The Caps [Washington Capitals] reminded us of the truth about culture building that everyone involved in the organization influences the culture around them. The coach doesn’t build the culture; everyone builds the culture. There were no spectators on the ice in the Caps lineup because there were no spectators off the ice. Virtually everyone knew that they mattered; they had to show up in a high quality way; if they didn’t then they wouldn’t be truly All In. It mattered more than ever to be All In. It’s not more complex than that. That’s culture.

Two simple but key points of becoming All In. 1) Because they started to have fun and really care about winning it all with each other, the All In power built on a daily basis. It was cool how no circumstance could change their commitment to keeping it fun.  2) Barry used the words All In, in strategic ways, so that the team would make it their own language. Amazing the impact simple words can have on keeping things in alignment.

Barry refused to make these playoffs about the past. He was steadfast and totally determined to be present with the task at hand, to make it all more fun and to be completely honest with everyone throughout the journey.

I also think the Caps story is about quality communication – a lot of work has gone into “How we talk to each other“. In this era, in pro sports just like in the business world and every part of our lives, you have to honor quality communication. Barry likes to talk about things like: Keep it real. Be direct and honest. Be good to each other.

Everyone found inspiration in everyone else. There was a True Pro Standard that everyone committed to. What happened was the players and the coaches were able to feel increased trust and an increase in their sense of bond. They knew they could count on each other. When you build that bond you see different heroes every night. You see the stars being the stars but you see every player at some point step up and do something really significant. The team bond frees up every individual to be the best version of who they are.

Being mentally tough means choosing not to be the victim. Being mentally tough is often simply about hanging in there when it’s hard; maybe too often people, as a good friend of mine said, “panic too quick.” It wasn’t always easy and who could blame him if he chose not to be, but Barry Trotz chose to stay poised and to simply take full ownership of what is under his control. On this commitments he never flinched throughout the whole journey.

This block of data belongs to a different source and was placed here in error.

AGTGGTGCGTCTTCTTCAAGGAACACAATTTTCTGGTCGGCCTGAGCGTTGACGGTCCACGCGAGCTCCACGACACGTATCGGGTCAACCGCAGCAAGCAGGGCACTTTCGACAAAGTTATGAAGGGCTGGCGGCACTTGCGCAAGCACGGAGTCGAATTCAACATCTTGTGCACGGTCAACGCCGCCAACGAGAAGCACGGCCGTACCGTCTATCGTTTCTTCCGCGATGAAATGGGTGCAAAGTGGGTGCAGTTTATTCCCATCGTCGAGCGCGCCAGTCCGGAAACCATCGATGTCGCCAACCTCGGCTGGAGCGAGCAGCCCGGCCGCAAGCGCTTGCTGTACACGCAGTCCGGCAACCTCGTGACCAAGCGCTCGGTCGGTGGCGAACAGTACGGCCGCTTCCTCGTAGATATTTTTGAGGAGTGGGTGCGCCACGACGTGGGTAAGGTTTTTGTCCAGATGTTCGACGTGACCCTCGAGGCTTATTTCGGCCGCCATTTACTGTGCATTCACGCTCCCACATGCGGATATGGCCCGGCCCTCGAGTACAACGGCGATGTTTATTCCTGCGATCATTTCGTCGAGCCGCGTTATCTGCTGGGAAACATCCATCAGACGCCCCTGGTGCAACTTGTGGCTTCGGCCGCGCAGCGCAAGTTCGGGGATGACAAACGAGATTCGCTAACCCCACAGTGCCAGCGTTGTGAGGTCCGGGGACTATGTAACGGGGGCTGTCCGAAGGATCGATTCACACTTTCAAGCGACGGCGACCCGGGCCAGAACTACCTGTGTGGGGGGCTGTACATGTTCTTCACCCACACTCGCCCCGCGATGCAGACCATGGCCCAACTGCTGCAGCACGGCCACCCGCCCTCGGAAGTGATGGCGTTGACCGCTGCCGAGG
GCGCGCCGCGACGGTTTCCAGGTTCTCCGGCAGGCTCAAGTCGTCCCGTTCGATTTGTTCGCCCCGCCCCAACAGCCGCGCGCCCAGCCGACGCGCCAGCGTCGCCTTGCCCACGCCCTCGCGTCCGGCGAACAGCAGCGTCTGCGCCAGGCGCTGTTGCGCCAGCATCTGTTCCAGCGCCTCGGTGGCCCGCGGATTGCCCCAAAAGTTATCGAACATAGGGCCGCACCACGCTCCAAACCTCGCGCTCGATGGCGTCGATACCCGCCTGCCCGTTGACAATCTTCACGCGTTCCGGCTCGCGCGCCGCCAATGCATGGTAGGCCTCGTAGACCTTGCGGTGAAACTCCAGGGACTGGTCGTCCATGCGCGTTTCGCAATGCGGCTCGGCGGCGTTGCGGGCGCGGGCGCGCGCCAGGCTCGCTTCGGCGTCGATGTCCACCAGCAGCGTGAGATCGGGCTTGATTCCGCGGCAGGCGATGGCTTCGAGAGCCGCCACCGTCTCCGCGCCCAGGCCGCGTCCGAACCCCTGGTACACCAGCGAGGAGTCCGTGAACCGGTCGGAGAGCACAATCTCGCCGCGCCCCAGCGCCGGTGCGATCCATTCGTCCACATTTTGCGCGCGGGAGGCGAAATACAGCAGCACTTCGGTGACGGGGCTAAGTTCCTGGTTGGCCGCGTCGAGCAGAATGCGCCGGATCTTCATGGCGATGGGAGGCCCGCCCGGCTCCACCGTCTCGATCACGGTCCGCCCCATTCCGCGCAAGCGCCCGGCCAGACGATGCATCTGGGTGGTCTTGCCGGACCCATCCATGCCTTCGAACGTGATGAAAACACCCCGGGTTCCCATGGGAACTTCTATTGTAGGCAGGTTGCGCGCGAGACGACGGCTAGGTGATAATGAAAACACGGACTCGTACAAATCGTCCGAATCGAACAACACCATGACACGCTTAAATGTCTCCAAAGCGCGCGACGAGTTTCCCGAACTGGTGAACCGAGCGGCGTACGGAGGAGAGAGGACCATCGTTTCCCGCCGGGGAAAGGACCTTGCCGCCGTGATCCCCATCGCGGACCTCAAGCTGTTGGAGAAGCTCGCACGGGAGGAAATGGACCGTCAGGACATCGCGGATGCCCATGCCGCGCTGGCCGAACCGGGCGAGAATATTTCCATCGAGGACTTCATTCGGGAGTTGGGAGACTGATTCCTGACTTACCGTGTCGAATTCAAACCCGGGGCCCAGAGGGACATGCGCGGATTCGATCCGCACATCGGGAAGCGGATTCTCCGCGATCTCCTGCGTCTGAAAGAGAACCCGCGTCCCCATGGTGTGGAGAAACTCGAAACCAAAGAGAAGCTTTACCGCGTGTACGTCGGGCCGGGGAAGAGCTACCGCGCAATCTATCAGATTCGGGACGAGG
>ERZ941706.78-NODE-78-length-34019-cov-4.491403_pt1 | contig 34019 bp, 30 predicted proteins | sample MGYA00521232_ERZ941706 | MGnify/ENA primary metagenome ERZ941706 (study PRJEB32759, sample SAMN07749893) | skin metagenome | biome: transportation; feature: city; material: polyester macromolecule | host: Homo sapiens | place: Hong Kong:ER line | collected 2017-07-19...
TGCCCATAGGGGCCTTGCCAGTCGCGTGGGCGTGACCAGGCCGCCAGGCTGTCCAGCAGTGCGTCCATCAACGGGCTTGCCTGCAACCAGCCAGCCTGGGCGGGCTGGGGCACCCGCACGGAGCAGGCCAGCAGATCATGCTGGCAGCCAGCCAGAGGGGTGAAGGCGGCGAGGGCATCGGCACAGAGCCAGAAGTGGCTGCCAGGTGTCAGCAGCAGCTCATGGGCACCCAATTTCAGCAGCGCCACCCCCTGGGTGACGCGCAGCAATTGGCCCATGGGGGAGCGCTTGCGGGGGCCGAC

Maybe sometimes you have to hit “rock bottom”. I can tell you this: There were times where I was feeling pretty concerned when I thought about (with my consultant’s mind) where things were and where it looked like things were heading. Barry refused though to let himself give up on what he believed was the right way for him to go about leading the team – coaches, players and support staff.

It took time and lots of pain and adversity but the caps proved that it’s all about mindset.

Here’s a lesson in all of this: You also never know when it’s your time. So don’t limit yourself by thinking that it isn’t.

Here are my notes on key takeaways from watching Barry do his work from where I sit –

Leadership Is: Quieting your mind and directing your thought so you can be at your best in your interaction with others.

Leadership Is: Knowing what it means to you to be at your best; it’s believing in your process; it’s a sense of confidence based on all the right things.

Leadership Is: Seeing things with simplicity; getting past the chaos and distraction; focusing on what matters most.

Leadership Is: Preparing with a passion for readiness; no circumstances changes the honor of preparation.

Leadership Is: Keeping it real with yourself and with those you are connecting with.

Leadership Is: Caring deeply about what you can contribute and holding yourself to a high standard.

Leadership Is: Inspiring others because of who you are and how you show up.



Why “Fish Wrap”? Years ago, living in San Francisco, I became a devotee of a legendary journalists named Herb Caen. While he may not have been the first to use the phrase in connection with “yesterday’s news,” he is the one I remember. Today’s news is tomorrow’s fish wrap. Maybe it’s a generational thing. At any rate, we call our Friday wrap up, The Friday Fish Wrap . . . Five things worth knowing about VCA this Friday.